Overall the complexity of setting up a Single Customer View is driven by the number of feeder data sources and their complexity. However in doing so cross channel reporting comes easier, as does analytics, which makes insight more actionable. Therefore the good news is that this development cost can be seen as an investment in generating customer value, and is not a perishable expense item.

Can Single Customer View support the new EU Data Protection Regulations?
The EU are developing an entirely new legislative framework for data protection and, unlike previous versions, individual countries will not be able to make their own often quite liberal interpretations of the requirements. It is called the ‘EU Data Protection Regulation’ and will come into force by the end of 2016.

To quote an EU source the ‘objective of this new set of rules is to give citizens back control over their personal data’. This may have some quite profound implications that could not be met without a well-developed Single Customer View including:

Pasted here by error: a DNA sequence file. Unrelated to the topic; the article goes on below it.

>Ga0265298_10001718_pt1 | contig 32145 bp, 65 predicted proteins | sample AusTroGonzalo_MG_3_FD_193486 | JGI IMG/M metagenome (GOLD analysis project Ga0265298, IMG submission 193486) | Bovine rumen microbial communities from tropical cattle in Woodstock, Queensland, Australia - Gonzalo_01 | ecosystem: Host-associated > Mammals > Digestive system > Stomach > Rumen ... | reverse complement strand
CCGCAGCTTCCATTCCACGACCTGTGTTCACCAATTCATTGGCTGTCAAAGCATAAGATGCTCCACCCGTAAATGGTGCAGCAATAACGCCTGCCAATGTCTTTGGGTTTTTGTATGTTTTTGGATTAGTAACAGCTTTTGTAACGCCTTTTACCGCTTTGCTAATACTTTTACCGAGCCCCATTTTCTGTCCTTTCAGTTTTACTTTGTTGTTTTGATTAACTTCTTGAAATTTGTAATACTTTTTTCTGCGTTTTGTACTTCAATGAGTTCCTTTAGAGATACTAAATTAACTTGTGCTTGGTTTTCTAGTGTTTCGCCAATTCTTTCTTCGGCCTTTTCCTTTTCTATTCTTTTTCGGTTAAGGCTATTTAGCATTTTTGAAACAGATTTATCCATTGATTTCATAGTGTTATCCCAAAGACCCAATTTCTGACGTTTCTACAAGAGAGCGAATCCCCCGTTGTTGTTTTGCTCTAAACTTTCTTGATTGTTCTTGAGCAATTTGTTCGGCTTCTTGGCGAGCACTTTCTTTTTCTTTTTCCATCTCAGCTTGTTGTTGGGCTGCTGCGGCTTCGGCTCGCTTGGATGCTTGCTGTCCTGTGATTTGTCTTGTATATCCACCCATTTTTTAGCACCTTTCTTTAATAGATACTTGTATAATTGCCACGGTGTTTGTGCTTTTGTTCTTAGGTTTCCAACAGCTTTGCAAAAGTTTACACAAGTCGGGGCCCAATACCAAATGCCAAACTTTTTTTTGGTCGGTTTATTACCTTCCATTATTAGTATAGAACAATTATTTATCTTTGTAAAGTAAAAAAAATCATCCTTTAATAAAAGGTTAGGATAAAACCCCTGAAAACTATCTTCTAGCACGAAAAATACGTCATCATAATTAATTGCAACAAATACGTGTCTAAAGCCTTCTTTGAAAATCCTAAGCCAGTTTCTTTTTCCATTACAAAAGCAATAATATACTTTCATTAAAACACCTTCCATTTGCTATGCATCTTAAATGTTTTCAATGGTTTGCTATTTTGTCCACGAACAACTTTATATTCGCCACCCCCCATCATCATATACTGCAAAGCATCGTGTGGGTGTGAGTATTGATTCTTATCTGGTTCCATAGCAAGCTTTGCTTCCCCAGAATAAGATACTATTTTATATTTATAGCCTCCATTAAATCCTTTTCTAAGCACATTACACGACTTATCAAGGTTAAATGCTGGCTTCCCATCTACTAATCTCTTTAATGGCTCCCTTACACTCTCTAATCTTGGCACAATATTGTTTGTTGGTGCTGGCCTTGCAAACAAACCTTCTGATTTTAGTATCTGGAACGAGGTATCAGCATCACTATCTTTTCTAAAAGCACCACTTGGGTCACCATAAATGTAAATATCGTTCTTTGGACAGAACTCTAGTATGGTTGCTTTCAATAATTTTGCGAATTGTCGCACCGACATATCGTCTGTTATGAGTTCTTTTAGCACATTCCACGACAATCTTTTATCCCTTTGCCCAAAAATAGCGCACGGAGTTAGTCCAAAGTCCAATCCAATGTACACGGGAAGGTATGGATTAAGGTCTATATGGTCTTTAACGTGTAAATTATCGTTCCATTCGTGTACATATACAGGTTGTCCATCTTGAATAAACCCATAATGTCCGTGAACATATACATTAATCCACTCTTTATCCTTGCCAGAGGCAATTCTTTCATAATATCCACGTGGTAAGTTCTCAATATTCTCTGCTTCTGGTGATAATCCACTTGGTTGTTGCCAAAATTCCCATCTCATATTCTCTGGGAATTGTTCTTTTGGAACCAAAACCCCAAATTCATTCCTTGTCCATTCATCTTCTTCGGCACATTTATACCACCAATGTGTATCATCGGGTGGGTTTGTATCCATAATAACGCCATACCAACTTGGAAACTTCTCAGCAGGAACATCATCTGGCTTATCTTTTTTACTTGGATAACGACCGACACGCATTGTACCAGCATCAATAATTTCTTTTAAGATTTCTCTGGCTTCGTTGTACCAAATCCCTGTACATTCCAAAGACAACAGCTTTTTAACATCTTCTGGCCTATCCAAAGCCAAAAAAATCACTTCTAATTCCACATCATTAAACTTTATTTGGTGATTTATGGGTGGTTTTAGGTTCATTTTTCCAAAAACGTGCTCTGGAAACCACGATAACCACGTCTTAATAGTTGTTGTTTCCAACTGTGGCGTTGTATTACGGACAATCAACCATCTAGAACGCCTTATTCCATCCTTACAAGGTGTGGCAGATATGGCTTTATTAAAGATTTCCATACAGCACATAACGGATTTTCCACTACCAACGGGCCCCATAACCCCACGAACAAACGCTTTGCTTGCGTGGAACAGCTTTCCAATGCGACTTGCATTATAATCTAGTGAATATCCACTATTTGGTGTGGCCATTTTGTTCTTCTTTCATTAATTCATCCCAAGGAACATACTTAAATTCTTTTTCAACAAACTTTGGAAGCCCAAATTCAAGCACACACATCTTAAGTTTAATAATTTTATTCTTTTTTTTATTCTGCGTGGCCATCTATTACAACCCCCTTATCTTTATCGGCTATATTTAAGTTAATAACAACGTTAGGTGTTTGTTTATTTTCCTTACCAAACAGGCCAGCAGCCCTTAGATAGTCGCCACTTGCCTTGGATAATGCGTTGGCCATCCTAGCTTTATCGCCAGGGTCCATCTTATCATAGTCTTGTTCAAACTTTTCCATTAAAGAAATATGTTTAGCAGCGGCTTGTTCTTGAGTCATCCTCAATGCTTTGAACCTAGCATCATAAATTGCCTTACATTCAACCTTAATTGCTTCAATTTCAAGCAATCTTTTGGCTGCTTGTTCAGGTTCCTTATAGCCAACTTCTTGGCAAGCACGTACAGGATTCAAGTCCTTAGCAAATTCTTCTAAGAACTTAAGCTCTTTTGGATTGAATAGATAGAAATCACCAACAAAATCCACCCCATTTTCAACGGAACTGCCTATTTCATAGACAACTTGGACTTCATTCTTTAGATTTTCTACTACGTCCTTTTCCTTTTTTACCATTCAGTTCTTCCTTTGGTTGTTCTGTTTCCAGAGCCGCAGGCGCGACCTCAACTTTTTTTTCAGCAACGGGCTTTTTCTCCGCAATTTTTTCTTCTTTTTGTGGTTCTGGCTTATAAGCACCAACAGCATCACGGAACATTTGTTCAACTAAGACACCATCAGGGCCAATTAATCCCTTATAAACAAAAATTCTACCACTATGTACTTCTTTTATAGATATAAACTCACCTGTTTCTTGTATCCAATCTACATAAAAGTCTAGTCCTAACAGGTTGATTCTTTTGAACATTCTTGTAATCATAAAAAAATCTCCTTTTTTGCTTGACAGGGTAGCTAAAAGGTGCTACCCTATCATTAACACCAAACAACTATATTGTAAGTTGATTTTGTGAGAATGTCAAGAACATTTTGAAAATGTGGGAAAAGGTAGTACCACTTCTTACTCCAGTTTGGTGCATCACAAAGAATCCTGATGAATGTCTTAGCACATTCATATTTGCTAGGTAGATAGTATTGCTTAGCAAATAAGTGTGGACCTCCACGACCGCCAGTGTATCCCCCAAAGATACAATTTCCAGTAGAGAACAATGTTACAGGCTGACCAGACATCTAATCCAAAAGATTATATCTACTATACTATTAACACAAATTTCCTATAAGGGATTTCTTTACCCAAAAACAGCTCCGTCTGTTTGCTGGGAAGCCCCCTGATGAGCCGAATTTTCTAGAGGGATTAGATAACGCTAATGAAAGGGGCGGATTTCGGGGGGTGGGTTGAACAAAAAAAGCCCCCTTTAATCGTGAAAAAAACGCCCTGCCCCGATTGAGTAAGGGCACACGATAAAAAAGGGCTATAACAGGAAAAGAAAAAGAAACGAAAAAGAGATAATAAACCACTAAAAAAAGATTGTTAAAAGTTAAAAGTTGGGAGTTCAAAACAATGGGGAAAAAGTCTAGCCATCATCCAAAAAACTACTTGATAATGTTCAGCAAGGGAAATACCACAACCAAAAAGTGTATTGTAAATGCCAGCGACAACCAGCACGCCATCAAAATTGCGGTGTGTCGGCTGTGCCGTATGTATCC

• The right to object to data processing. This right will include a requirement for opt-in rather than opt-out, and the scope of the objection can be at a much more detailed level than in the past. So a data subject may not agree to have their data used for statistical analysis, but agree to have it used for email communications. Customers may lodge a consent on-line but expect it to be applied to all other channels.
  • The right to be forgotten, across all customer facing systems.
  • The right for data portability if the customer wants to move their business to another supplier

The legislation is still being fiercely debated and is not finalised, so it is likely that some aspects of the opt-in requirement may well be loosened.

However we suggest designing a Single Customer View to cope as far as possible with this new legislative challenge. This will mean that, as well as providing the Single Customer View so that all customer consents can be linked to the customer, that there is a logical structure within which to hold the consents, and apply them to any customer data processing.

Enter UniFida
If you have read this far about the Single Customer View you may be interested to know that at Berry Thompson we have developed a low cost real time Single Customer View solution that covers all the functionality and requirements mentioned in this brief guide.

Please see our product page – UniFida – for more details, or contact us.